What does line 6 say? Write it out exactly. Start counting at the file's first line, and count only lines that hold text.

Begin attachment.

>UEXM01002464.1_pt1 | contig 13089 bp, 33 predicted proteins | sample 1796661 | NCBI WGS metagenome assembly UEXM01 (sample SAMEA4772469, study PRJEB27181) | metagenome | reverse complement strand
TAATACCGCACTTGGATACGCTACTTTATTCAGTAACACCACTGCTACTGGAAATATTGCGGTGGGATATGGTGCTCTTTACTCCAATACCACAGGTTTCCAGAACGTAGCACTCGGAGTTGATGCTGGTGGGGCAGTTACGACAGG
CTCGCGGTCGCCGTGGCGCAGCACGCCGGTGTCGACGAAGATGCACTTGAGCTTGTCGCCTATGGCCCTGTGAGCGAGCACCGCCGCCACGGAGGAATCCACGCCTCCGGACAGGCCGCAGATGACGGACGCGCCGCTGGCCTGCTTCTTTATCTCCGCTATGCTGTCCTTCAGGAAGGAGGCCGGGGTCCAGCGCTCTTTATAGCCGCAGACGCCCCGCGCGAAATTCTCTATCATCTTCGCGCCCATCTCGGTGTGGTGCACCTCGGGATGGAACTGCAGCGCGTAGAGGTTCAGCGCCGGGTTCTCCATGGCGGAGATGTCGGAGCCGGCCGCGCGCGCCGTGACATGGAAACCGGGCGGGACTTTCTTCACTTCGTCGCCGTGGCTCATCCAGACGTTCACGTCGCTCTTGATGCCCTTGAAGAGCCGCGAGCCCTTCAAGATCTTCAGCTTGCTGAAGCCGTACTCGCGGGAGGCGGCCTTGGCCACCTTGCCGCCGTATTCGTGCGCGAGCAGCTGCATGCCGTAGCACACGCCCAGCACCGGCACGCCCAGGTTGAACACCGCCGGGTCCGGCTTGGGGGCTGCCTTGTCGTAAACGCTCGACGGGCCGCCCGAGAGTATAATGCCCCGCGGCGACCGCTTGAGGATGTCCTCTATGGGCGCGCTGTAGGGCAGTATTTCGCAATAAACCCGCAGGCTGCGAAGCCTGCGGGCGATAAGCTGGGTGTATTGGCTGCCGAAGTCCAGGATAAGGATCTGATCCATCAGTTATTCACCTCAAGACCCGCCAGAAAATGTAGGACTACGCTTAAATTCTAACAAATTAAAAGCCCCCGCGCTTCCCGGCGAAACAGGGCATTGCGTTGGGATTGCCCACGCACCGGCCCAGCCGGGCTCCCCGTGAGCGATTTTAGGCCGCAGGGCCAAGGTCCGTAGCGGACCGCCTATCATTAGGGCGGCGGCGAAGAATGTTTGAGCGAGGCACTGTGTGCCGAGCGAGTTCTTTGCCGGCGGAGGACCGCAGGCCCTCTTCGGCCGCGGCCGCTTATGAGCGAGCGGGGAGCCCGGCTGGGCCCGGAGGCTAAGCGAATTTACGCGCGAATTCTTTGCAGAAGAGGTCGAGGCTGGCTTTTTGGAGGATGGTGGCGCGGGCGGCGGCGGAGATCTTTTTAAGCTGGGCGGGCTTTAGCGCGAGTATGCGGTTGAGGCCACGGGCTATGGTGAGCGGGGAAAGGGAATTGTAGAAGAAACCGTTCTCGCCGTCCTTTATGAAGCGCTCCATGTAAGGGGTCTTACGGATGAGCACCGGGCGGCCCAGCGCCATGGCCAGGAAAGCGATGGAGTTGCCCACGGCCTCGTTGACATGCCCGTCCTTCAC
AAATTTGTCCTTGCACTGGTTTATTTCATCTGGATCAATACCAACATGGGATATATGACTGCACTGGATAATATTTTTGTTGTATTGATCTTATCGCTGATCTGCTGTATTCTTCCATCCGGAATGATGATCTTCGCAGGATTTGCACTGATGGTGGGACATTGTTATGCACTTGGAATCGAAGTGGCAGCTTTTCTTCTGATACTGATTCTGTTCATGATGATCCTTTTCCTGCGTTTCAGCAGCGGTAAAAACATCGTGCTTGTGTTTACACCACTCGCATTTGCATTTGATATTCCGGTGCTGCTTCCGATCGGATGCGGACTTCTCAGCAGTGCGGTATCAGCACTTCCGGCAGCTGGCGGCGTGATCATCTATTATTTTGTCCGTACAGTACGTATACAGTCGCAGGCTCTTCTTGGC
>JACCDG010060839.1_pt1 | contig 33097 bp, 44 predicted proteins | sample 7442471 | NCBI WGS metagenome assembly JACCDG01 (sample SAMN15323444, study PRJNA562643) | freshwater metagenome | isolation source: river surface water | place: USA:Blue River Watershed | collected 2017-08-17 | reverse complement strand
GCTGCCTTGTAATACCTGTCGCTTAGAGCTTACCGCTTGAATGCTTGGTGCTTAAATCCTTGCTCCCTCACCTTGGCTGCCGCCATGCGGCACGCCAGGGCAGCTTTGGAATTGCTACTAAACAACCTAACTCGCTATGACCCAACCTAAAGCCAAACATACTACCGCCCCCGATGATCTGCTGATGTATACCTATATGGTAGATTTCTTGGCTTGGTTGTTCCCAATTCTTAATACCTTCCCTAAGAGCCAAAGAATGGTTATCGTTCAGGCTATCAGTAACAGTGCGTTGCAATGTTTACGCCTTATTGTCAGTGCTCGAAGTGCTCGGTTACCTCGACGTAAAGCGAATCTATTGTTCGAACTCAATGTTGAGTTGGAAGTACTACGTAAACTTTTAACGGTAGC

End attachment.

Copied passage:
GCTGCCTTGTAATACCTGTCGCTTAGAGCTTACCGCTTGAATGCTTGGTGCTTAAATCCTTGCTCCCTCACCTTGGCTGCCGCCATGCGGCACGCCAGGGCAGCTTTGGAATTGCTACTAAACAACCTAACTCGCTATGACCCAACCTAAAGCCAAACATACTACCGCCCCCGATGATCTGCTGATGTATACCTATATGGTAGATTTCTTGGCTTGGTTGTTCCCAATTCTTAATACCTTCCCTAAGAGCCAAAGAATGGTTATCGTTCAGGCTATCAGTAACAGTGCGTTGCAATGTTTACGCCTTATTGTCAGTGCTCGAAGTGCTCGGTTACCTCGACGTAAAGCGAATCTATTGTTCGAACTCAATGTTGAGTTGGAAGTACTACGTAAACTTTTAACGGTAGC